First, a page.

The vast tracts of land in northern Bengal and western Assam, between the rivers Karatoa and Brahmaputra, has been a unique socio-cultural and linguistic entrepot since ancient times. Inhabited by various tribal groups, and later by many non-tribal communities primarily from the western part of the subcontinent, the region developed a unique socio-linguistic fabric for itself. The said region had historically been a part of the ancient socio-political domain of Kamrup, and later as Kamtapur. From the sixteenth century, the whole of Kamrup-Kamta region was ruled by the Koch kingdom, with their seats at Cooch Behar and also at Hajo in Assam (Hodgson 1847, 143). As such, the nomenclature of the region's linguistic pattern has been, time and again, categorized as 'Kamrupi', ‘Kamtapuri’ or ‘Kamta-Behari’- claimed variously as a dialect of Bengali or Assamese, or a separate language in itself. The demography of this region had predominantly consisted of the Rajbangshis, whose identity had variously been claimed to have been of non-Sanskritized tribal origin who had adopted Sanskritized culture, or of 'Hindu' Kshatriya origin (Basu 2003, 15). The dominant speakers of the region’s language had thus been the Rajbangshis, for which perhaps the language had been also alternatively known as the ‘Rajbangshi’ language.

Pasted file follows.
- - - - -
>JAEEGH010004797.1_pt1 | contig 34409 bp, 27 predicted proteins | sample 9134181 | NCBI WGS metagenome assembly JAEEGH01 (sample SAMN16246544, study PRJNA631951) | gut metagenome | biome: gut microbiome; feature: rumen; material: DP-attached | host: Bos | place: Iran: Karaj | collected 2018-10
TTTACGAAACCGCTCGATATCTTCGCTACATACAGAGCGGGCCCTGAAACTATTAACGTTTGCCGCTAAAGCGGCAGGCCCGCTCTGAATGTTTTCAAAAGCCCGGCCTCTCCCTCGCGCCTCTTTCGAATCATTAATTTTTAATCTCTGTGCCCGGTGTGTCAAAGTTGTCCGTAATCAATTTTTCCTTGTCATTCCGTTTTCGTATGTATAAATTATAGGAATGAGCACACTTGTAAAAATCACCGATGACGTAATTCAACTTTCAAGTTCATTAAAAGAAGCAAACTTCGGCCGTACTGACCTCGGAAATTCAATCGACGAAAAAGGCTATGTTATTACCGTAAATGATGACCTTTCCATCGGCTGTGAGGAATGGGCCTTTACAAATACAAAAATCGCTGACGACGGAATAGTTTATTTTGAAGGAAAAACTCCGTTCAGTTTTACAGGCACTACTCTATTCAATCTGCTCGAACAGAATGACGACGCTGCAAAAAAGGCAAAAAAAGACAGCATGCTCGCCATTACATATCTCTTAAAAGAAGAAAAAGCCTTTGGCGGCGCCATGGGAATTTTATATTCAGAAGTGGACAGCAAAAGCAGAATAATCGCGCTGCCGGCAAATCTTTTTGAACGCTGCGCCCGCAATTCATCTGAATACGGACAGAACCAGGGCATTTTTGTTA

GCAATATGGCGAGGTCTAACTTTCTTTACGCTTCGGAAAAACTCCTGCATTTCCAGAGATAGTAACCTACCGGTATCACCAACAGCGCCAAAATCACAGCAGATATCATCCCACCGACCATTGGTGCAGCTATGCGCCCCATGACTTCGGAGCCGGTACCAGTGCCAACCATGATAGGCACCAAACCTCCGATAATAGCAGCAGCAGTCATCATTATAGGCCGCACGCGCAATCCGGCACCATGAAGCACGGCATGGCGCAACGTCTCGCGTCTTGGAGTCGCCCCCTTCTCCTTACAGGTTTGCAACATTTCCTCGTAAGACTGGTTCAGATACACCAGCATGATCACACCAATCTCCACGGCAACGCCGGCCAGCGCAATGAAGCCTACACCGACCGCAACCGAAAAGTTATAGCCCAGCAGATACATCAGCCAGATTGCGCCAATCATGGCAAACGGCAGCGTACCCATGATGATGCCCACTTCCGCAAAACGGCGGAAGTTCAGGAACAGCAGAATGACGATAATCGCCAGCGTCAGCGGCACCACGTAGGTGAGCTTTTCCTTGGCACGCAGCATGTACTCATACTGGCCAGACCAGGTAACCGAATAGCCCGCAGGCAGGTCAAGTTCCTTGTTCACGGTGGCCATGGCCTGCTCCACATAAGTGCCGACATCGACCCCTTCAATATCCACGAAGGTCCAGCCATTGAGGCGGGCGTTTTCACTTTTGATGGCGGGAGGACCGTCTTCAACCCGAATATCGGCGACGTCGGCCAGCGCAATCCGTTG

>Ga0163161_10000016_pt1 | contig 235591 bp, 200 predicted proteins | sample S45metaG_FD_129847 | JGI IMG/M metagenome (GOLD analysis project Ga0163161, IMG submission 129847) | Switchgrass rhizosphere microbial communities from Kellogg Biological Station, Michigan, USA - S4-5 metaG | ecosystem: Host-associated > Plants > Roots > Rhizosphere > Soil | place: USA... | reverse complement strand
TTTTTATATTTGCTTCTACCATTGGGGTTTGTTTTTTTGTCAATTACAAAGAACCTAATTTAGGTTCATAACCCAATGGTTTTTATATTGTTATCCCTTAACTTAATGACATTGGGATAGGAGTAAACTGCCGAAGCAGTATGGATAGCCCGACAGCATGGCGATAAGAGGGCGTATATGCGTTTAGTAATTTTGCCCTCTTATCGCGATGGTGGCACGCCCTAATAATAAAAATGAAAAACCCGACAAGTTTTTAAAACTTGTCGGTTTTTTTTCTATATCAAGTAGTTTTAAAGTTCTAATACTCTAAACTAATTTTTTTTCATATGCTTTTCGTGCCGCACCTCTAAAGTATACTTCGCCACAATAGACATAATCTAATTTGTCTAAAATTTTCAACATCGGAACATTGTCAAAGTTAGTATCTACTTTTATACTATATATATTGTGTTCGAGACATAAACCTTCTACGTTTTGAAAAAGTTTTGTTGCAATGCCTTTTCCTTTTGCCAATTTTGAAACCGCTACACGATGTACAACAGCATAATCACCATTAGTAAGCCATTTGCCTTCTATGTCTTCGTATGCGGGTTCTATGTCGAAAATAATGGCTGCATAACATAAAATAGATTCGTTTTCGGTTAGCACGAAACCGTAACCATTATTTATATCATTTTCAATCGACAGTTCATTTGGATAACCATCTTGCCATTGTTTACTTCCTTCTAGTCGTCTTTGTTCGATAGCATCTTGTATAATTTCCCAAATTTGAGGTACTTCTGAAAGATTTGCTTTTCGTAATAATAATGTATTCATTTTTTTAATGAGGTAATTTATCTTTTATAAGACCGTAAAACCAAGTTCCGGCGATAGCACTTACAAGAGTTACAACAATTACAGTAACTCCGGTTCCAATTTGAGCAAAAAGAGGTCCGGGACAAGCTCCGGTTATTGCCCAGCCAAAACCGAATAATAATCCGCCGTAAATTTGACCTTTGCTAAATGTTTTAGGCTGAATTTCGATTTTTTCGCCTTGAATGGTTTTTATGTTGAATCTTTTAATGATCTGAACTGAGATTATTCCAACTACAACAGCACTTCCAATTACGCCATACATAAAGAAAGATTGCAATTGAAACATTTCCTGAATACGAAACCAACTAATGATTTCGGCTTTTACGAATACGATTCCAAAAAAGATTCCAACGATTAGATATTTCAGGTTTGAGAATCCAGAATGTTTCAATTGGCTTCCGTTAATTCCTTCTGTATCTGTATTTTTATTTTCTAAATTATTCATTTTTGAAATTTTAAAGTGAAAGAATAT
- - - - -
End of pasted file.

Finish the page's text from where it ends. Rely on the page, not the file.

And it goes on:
In the wake of the twentieth century, the Rajbangshi intelligentsia had started making efforts to cultivate their language by means of creating literature, collecting local idioms, ballads and even composing songs. However, for little-known reasons, efforts were perhaps not taken to compose any grammatical work or a dictionary to systematically preserve the language- not even by the colonial government, who were known to produce lexicons and grammar books of various communities in the subcontinent. It was not until 1971 when this want was finally met, when a Rajbangshi philanthropist and language enthusiast Kalindranath Barman finally published a lexicon named Rajbangshi Abhidhan in an effort to preserve the Rajbangshi language after a grueling field-work of almost four years.
Panel Discussions under the Project